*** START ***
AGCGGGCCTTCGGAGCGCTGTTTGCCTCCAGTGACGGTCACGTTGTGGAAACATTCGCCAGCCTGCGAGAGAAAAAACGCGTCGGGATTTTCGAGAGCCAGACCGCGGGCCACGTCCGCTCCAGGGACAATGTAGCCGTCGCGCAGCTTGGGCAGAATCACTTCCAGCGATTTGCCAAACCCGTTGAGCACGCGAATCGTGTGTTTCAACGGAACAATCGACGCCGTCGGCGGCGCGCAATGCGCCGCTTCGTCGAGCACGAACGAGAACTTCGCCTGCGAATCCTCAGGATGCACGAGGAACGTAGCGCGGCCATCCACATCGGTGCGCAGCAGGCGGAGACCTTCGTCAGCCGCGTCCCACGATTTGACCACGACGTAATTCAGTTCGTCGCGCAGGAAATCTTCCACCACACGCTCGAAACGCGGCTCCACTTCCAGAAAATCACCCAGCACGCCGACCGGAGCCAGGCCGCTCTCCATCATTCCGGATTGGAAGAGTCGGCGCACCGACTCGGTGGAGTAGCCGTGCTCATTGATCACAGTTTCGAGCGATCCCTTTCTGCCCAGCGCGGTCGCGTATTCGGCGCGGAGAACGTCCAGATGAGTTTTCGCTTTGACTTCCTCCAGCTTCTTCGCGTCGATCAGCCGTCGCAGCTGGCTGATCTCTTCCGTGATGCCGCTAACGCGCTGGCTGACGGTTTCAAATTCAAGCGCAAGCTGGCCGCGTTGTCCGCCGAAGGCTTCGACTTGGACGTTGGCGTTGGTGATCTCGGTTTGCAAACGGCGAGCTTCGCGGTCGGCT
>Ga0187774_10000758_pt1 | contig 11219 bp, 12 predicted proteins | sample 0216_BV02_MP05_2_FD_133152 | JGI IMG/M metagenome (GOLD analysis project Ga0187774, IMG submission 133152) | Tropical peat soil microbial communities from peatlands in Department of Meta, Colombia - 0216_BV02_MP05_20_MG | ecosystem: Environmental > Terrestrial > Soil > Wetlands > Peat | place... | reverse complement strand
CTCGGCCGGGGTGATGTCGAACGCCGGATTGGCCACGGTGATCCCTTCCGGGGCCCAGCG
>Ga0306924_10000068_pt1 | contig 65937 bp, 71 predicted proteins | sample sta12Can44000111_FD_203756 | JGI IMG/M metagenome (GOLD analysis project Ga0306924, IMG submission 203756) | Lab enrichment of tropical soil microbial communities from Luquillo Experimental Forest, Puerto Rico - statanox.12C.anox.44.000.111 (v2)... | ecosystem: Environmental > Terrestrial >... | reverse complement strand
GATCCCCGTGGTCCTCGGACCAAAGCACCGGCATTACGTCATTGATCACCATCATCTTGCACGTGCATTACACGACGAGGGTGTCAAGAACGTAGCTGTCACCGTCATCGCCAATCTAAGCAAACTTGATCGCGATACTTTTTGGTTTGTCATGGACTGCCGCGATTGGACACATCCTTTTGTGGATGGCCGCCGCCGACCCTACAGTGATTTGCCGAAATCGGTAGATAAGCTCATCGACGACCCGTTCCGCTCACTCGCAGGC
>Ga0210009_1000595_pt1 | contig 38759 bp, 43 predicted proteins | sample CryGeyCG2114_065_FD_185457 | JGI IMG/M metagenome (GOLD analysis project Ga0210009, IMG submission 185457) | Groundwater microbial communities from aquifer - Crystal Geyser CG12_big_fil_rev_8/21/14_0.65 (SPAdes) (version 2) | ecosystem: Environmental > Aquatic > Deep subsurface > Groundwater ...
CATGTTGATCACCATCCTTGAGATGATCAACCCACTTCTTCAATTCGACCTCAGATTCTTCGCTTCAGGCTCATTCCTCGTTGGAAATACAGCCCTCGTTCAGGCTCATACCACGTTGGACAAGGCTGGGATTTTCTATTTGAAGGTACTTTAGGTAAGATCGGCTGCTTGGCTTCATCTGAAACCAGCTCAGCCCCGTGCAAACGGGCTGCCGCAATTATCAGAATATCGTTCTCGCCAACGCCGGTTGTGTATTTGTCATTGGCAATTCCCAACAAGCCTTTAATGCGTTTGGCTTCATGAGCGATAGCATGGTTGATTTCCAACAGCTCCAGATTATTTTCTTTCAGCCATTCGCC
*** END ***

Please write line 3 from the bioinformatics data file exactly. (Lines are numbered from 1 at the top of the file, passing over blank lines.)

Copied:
CTCGGCCGGGGTGATGTCGAACGCCGGATTGGCCACGGTGATCCCTTCCGGGGCCCAGCG